Canadians Are Surprisingly Skeptical of Vaccines


California’s recently signed immunization law, requiring all incoming students in school or daycare to be vaccinated — with no opportunity for religious or personal belief exemptions — is now among the strictest such laws in the United States. As Canadian students return to the classroom this fall, California’s new legislation has managed to shine a spotlight on Canada’s own surprisingly lax attitudes and regulations toward childhood vaccination.

Only two provinces, Ontario and New Brunswick, require students to be vaccinated before attending school. Even then, both provinces also offer generous religious and so-called “philosophical” exemptions to parents who would prefer that their children not be immunized. Ontario is looking to enact even more stringent requirements, proposing that parents who exercise the philosophical exemption must first complete an educational course led by a public health representative. However, this law is far from a done deal, as it continues to wind its way through the provincial legislature.

While vaccination rates are indeed reasonably high across much of the country, with nearly nine in ten Canadian children vaccinated against diseases like measles, mumps and rubella, a recent Angus Reid survey revealed that attitudes about the efficacy and need for childhood vaccinations remain stubbornly negative in several provinces.

The Numbers

On its face, the Angus Reid survey reveals that Canadians generally recognize the benefits of vaccines both to their own children, and to the population at large. 88% of respondents say that vaccines are effective in preventing diseases for an individual, and 86% view vaccines as effectively preventing diseases in the community as a whole.

Attitudes on the question 'As a general rule, do you think vaccinations are effective at reducing the chances of catching disease for the individual getting vaccinated?'

But digging deeper, we see that certain regions of the country, particularly Quebec, view vaccines much more skeptically than in the rest of the country. While over half of Canadians view vaccines as being “very effective” at preventing disease in an individual, only 29% of those in Quebec feel the same way; in fact, 24% of Quebecers view vaccines as being “not very effective” or “not effective at all”, double the skepticism rate of any other province.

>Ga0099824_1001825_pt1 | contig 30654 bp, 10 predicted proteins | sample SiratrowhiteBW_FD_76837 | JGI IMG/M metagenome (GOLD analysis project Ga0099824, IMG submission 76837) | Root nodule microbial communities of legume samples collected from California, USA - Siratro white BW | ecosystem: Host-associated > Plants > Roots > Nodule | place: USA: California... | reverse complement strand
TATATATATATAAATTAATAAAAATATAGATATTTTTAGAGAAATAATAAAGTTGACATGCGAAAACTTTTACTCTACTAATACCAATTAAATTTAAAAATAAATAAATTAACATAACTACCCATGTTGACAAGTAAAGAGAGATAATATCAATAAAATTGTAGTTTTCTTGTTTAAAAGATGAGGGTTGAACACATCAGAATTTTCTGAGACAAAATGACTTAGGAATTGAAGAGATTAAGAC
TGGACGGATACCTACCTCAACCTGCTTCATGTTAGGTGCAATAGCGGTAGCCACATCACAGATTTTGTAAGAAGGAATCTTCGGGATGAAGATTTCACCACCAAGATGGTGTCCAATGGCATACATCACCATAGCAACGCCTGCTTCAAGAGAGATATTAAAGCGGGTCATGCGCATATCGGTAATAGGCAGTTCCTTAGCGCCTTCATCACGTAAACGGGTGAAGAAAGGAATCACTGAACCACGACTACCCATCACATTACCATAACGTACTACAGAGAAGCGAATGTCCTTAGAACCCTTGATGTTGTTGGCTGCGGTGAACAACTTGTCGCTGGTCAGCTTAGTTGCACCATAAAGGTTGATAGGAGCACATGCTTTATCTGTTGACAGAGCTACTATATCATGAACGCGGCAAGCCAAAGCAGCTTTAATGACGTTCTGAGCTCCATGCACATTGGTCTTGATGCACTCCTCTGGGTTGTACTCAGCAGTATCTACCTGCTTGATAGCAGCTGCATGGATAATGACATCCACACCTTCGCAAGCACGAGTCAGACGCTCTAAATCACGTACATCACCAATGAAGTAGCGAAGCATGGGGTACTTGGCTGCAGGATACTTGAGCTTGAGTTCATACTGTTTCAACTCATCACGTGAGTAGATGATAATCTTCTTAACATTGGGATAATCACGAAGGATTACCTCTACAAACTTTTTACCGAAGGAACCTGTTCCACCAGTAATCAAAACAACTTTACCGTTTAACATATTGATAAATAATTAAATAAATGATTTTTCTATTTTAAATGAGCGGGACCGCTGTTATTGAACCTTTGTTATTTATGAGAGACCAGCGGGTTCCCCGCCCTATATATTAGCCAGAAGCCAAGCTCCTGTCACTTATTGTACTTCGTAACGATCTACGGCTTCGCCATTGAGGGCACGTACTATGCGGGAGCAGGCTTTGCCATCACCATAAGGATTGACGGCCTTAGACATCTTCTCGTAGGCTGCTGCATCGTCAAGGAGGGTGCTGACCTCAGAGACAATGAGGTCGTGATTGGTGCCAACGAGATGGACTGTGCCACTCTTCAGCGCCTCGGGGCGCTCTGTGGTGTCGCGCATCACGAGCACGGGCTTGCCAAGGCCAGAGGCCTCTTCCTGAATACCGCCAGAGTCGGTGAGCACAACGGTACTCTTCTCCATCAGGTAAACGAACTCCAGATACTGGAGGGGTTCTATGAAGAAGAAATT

Attitudes on the question 'As a general rule, do you think vaccinations are effective at reducing the chances of catching disease for the community as a whole?'

A similar pattern emerges when people are asked about how vaccines improve health in the community as a whole, a key motivating factor in legislation like that in California, which explicitly exempts students who cannot be vaccinated for health reasons (and who may be most vulnerable to the disease in the case of an outbreak). A surprising 29% of Quebecers do not view vaccines as an effective way to reduce disease in the community, nearly triple the skepticism rate of any other province.

Attitudes on the question 'Should vaccinations be mandatory, at least for children in daycare/school, or should it be the parents' choice?'

Quebecers’ negative attitudes about the effectiveness of vaccines translates directly into their views about whether vaccines should be mandatory for children in daycare or school. While 63% of Canadians overall think that vaccines should be mandatory for children in school, fewer than half of Quebecers feel the same way.

Why the skepticism?

Attitudes on the science and safety of vaccines

A surprising number of Canadians feel that the science on vaccinations isn’t quite clear (39% total). Respondents in Quebec (48%) and Manitoba (47%) are the most skeptical about the science. Interestingly, skepticism is also negatively correlated with education level: only 27% of university-educated Canadians are leery of the science, while 48% of Canadians with a high school education or less express doubt.

Finally, it seems that those who don’t believe in the science are similarly wary of potential side effects. Over 1 in 3 Quebecers fear serious side effects from vaccinations, followed closely by Manitobans.

So why the skepticism in these regions? The reasons can be hard to pinpoint, but fear stemming from Andrew Wakefield’s discredited 1998 Lancet study linking vaccines to autism still persist in areas, and cultural inertia can be hard to overcome. Given how many adults in Canada, and in particular Quebec, are wary of both the science and the potential side effects, provincial legislatures will no doubt hesitate before enacting stricter rules. As these attitudes persist, we can expect further outbreaks of preventable diseases like the measles, which infected hundreds of Canadians in the most recent large outbreak in 2015.

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